Which do you think is the most trafficked animal in the world? Despite the craze for elephant tusk, leopard skin, and snake leather, the numbers in which Pangolians are being trafficked through international borders are pushing these little creatures on the verge of extinction. Researchers are worried that we are running out of time, and only strict actions today can save the enigmatic and imperiled Pangolians from vanishing from the face of the earth.
But what has triggered the trafficking of Pangolians which led the mammal to the brink of extinction? And what measures must be taken to prevent this harmless miniature dinosaur from disappearing?
Pangolin Trafficking: Demand and Crime
Countries like China and Vietnam are the epicenter of Pangolin demands mainly for their scales. Pangolians’ scale has a great significance and curing capability in traditional Chinese medicine. But trafficking is not only limited to the scales; Panglonia meat is also regarded as a luxury delicacy in Vietnam and China.
Over the last decade, more than one million Pangolins have been trafficked. Approximately 228 tones of Pangolin scales were confiscated between the years 2016 and 2019, where two-third of the entire seizer took place in the period of 2018-19. Furthermore, in an intelligence-led operation, 2020, Environmental Management Inspectorate, along with the police, rescued 38 dehydrates, starving, and sickly Pangolins from illegal traffickers.
The US departments of homeland security’s criminal investigation specialist, Devhandran Pillay, retrieved trafficked Pangolins and arrested 28 traffickers in the seizure, including international buyers and receivers. He said, “The department was requested to assist with digital forensic analysis on the cellphones of the four suspects. This was done, and the four were linked in the commission of the crime.”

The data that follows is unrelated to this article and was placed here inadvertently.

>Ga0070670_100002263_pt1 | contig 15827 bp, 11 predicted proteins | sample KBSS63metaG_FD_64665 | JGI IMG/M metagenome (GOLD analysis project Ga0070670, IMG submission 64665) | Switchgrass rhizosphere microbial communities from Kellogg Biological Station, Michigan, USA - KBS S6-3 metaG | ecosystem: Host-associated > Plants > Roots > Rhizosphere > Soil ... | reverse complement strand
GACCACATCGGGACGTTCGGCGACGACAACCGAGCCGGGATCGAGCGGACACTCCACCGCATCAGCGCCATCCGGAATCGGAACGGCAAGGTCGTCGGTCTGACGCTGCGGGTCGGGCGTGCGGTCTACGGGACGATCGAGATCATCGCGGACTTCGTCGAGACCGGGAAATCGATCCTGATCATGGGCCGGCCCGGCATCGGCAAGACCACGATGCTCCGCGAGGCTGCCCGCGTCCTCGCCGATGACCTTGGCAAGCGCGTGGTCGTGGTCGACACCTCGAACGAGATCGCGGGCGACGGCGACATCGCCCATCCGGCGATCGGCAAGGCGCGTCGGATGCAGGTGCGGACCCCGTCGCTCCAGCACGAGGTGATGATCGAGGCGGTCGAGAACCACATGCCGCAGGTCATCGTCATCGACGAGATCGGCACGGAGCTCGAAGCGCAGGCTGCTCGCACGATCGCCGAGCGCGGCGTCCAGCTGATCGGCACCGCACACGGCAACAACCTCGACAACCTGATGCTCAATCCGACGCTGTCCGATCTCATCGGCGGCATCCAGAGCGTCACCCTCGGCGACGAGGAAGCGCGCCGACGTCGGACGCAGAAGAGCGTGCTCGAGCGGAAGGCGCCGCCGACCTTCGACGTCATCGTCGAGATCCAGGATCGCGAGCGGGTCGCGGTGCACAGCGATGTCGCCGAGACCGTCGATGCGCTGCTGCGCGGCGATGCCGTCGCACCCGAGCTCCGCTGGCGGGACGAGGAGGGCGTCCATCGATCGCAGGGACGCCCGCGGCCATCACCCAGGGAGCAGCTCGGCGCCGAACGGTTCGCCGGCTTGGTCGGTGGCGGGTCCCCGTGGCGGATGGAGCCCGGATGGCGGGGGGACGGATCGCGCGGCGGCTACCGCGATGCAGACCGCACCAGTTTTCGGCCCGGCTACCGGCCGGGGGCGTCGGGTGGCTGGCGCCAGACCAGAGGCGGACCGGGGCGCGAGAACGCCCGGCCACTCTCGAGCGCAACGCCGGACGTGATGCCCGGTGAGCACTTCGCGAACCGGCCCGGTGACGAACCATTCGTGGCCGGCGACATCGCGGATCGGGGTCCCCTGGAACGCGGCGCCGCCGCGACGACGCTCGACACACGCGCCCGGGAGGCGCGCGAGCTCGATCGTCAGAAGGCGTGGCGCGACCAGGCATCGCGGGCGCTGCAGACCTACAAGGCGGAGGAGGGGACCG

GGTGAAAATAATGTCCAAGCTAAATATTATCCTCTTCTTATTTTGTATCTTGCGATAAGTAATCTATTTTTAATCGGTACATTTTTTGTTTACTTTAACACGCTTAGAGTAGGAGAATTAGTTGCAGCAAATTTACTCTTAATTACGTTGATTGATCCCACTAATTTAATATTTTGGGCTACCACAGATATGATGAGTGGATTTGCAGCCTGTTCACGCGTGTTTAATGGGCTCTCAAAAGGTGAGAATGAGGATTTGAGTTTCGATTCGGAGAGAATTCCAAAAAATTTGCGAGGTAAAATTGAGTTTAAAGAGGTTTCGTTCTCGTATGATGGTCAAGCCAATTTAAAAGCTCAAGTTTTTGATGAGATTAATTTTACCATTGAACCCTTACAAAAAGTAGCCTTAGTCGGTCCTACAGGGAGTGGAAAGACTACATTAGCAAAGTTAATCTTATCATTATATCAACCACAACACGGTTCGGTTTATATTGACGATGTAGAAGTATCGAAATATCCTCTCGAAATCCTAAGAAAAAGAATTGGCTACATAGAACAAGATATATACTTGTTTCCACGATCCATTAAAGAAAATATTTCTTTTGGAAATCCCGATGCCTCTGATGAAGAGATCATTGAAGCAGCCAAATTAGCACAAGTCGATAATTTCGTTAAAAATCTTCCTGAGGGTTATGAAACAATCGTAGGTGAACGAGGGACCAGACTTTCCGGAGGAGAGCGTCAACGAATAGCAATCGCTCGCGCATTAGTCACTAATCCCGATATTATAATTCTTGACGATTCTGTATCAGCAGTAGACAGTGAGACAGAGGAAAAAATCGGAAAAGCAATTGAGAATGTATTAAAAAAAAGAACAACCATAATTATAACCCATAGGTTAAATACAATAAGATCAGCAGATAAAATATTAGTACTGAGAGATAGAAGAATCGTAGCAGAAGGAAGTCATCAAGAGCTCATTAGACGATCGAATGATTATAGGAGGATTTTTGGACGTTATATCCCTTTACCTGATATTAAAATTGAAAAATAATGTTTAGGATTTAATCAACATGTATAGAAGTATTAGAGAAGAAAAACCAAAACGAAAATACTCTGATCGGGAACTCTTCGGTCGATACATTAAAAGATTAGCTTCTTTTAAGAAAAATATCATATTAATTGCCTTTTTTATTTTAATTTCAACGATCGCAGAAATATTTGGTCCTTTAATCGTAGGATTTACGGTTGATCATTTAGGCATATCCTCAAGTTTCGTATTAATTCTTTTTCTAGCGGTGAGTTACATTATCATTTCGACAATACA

Significance of Pangolin Trafficking
Pangolins, the most trafficked non-human mammal in the world, have lived on the earth for more than 84-million years, giving them the name ‘artichokes with legs‘ or miniature dinosaurs. A pangolin’s scale is composed of keratin, just like a human’s fingernail. Yet, despite extensive trafficking from Africa to Asia, the elusive scaly mammals were rarely in the extinction animal discussion until a few years back.
According to Wildlife Justice Commission, Pangolins made the headline only after the global Covid-19 outbreak, under the spotlight of speculation of correlation between the coronavirus and pangolin trafficking. The commission highlighted the increasing demand for Pangolin scale and meat from Asia, as ever investigation discovers staggering quantities of Pangolin scales. The Chinese government protects pangolins at the highest level. They are no longer on the list of approved ingredients for traditional Chinese medicine, but there still remain problem areas.
Pangolin Trafficking: An Organized Crime
Pangolin has been hunted and sold for the purpose of food, openly in the bush market of many African countries. Still, the high demand for these mammals from Asia has given rise to organized crime syndicates with networks across borders. The significant and often overlooked cause of trafficking is joblessness and poverty. Zimbabwe, Mozambique, Botswana, and Namibia home most Pangolin traffickers, places where job opportunities are scarce. The high-value market of Pangolin trafficking lures the traffickers into organized crime, but at the end of the day, they are hunting not to make a fortune but just to put food on the plate.
As Pangolins are becoming rare, their demand in hiking off the roof, which have made Pangolin trafficking an organized crime, including the poor hunters in Africa who hunt and sell each Pangolin for as little as $10, to the overseas illicit trading market where the price can get up to a grand or two. Thus, just like drugs, the illegal trading of Pangolin has shot up the cost of the rarest species of scaly anteater.
How to Tackle the International Crime Against Pangolians?
Launched in 2019, the Pangolin Crisis Fund was created to save the species of Pangolin from getting extinct due to the illicit trading of its meat, scales, and other body parts. Currently working against illegal trafficking of Pangolin’s over the border, PCF is operating in Asia, the largest buyer, and Africa, the largest supplier.
The only way to tackle the global underground trafficking of Pangolins is through international approaches because, despite numerous laws and restrictions, Pangolins are trafficked across borders with ease. The strategies to deal with and halt such trafficking should be flexible enough to match the trade’s nature because no single country can globally impact the illicit trade.
People have to know more about Pangolin and its significance on a global scale. Scaling up the awareness about Pangolin amongst the poverty-stricken traffickers can help protect further exploitation of these endangered animals.